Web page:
Here’s a question for you: is dog-fighting (the airplane variety, not the literal kind) an art or a science? It’s obviously an art, right? Two pilots, and a wide-open sky – the possibilities for maneuvers and counters are positively endless. Endless, that is, except for this funny thing called “physics”. Far from being limitless, a pilot’s options are severely restricted by his altitude, speed, weapon load, and aerodynamic characteristics. The man the world has to thank for codifying this realization is one of the history’s great iconoclasts: United States Air Force pilot John Boyd. But Boyd’s gifts to the universe were not limited to the military, and one of his last major labors before he died was a paper and presentation he called “Analysis and Synthesis” or, alternatively, “Destruction and Creation.”
Tips for Indies
My friends at Black Shell Media were kinda enough to host another of my scribblings, this time on the ever-present and ever-important notion of trade-offs: how to think about them, traps to avoid when dealing with them, and why it’s so important to know yourself when faced with them. Click here to read on: On The Subject of Trade-Offs
In Part 1 and Part 2 of this series, I talked about the functional issues of scrum. In this post, I want to talk about the larger, economic problem with scrum. Namely, what was once an idea designed to support other industries has become an industry unto itself. And with that comes what economists would call a “conflict of interest.”
In a day and age where new titles hit the market on a daily basis, being able to stand out from the crowd is super important. In 2016, 4,207 games launched on Steam. Steam doesn’t let you launch games on weekends, so that’s approximately 16 games per day. How do you differentiate yourself from the 15 other games launching at the same time as yours?
This post is about an empirical issue: the economic cost of being an auteur. When I originally posted this entry on Gamasutra back in 2014 it was not without its detractors. David Jaffe even dropped a line on it, saying he thought it was neat, while simultaneously implying that I was full of shit. Nonetheless, in retrospect, I still feel this idea is worth considering in an industry like ours, one that consists of both public personas and massive-team-based endeavors.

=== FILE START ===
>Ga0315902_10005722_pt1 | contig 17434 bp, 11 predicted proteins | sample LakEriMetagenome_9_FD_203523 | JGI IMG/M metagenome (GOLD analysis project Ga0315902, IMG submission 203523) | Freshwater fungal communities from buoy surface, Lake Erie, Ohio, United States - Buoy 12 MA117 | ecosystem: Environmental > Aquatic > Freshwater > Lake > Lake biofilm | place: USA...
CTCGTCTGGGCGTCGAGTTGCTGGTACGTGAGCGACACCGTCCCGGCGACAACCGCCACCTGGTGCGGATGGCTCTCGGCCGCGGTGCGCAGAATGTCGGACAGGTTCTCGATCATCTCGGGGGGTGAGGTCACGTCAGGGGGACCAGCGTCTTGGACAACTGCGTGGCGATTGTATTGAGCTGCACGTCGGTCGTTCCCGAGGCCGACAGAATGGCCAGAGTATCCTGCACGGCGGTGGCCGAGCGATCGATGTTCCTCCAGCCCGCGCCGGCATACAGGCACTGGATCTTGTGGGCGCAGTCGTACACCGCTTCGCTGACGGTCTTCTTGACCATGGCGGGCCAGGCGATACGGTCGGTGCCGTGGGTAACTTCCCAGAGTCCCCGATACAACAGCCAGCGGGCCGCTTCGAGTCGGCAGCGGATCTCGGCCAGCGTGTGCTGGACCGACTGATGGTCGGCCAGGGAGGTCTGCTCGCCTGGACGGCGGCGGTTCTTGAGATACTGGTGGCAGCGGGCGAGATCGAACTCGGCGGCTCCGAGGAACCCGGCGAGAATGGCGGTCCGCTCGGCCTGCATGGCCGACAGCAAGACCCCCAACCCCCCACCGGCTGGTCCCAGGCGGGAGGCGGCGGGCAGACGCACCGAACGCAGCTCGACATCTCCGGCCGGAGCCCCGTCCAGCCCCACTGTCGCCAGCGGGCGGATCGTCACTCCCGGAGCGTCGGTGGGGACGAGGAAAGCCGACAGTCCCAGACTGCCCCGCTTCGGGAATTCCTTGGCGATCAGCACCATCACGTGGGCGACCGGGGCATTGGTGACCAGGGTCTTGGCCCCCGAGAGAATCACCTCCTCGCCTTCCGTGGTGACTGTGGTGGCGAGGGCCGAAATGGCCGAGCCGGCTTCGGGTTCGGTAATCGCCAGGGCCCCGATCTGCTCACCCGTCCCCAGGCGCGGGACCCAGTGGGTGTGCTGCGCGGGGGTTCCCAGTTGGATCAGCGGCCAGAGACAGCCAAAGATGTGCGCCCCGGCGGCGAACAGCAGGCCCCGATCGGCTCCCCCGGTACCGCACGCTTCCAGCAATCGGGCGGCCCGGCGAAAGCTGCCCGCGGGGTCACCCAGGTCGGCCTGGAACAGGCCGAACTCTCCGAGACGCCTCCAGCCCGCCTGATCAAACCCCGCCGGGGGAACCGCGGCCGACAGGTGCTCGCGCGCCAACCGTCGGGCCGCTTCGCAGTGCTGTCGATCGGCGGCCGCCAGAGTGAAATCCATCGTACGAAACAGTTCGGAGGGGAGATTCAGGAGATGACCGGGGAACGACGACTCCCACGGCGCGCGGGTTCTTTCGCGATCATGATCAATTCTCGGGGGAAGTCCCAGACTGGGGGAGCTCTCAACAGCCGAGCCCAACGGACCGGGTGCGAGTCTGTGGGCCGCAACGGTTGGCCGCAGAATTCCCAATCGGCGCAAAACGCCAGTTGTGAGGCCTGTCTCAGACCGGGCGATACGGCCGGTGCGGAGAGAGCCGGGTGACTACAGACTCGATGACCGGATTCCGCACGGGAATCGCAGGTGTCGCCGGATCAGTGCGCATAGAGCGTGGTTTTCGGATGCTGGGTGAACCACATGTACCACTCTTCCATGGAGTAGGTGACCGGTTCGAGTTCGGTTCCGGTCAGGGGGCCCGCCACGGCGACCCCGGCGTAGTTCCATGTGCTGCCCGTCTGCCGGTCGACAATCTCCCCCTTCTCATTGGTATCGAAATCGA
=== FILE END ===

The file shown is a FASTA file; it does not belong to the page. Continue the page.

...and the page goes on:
The Merriam-Webster dictionary defines power as (among other definitions) “possession of control, authority, or influence over others”. Nothing terribly shocking there. But it’s worth digging into how power induces that influence. There’s the obvious, overt “Do this thing because I said to do the thing.” We’re all familiar with that one. But there’s also a different form of influence that comes not from influencing people, but circumstance. And on any given day, this informal power is far more likely to cause you grief.
How can we wrap our heads around the chaos of game development? By understanding that the famous phrase “find the fun” implies something important: discovery. How do you manage the creative process? By acknowledging the latter word of the phrase: process. If you can understand how those terms related – and where they differ – you can appreciate something vital to effective production. That nothing we do in game development is completely devoid of process. And, if you can learn to separate the process from the discovery, then science becomes a weapon against the dark forces of development hell.
I will continue to tell anyone who will listen that Jim Collins’ Good to Great is the best business book I’ve ever read. Or, at least I will until I read something better. And in that wonderful tome, Collins’ presents a mantra: good is the enemy of great. His meaning: by being content with simply eeking along (being good), you will never take the steps necessary to be great. I totally agree with him, but I think there’s a corollary: perfection is the enemy of productivity.
This week’s post…is hosted elsewhere. I wrote a guest post for my new friends at Black Shell Media. The post, “If You Want to Lead, Know Your Values”, is about a topic near and dear to my heart. Values matter to any organization, no matter the size. They matter from a company culture standpoint, certainly. But they also matter operationally and strategically. The most successful companies in the world have well-defined corporate values. But what are their values and, more importantly, how should you pick your own? Click this link to read on!
If you’re both the entrepreneurial type and the game developer type, then Tom Ketola is your guy. Tom and I were brothers-in-arms at Wideload Games, where we shared a love of profanity, terrible fashion sense, and a complete disregard for status quos. Tom’s career includes stints at Activision, Jaleco, Konami, and Midway. And that’s just his career in the games industry. He’s also been involved in a number of start-ups, and seen the good, the bad, and the ugly of contracts. After reading my post about conversations for studio co-founders, Tom had a, shall we say, voluminous round of comments on the nuances of shares, acceleration, and vesting. Rather than abandoning me to badly interpret his thoughts, he took pity and offered to share his experience with all of you. I leave you in his capable, knowing, manly hands. Enjoy!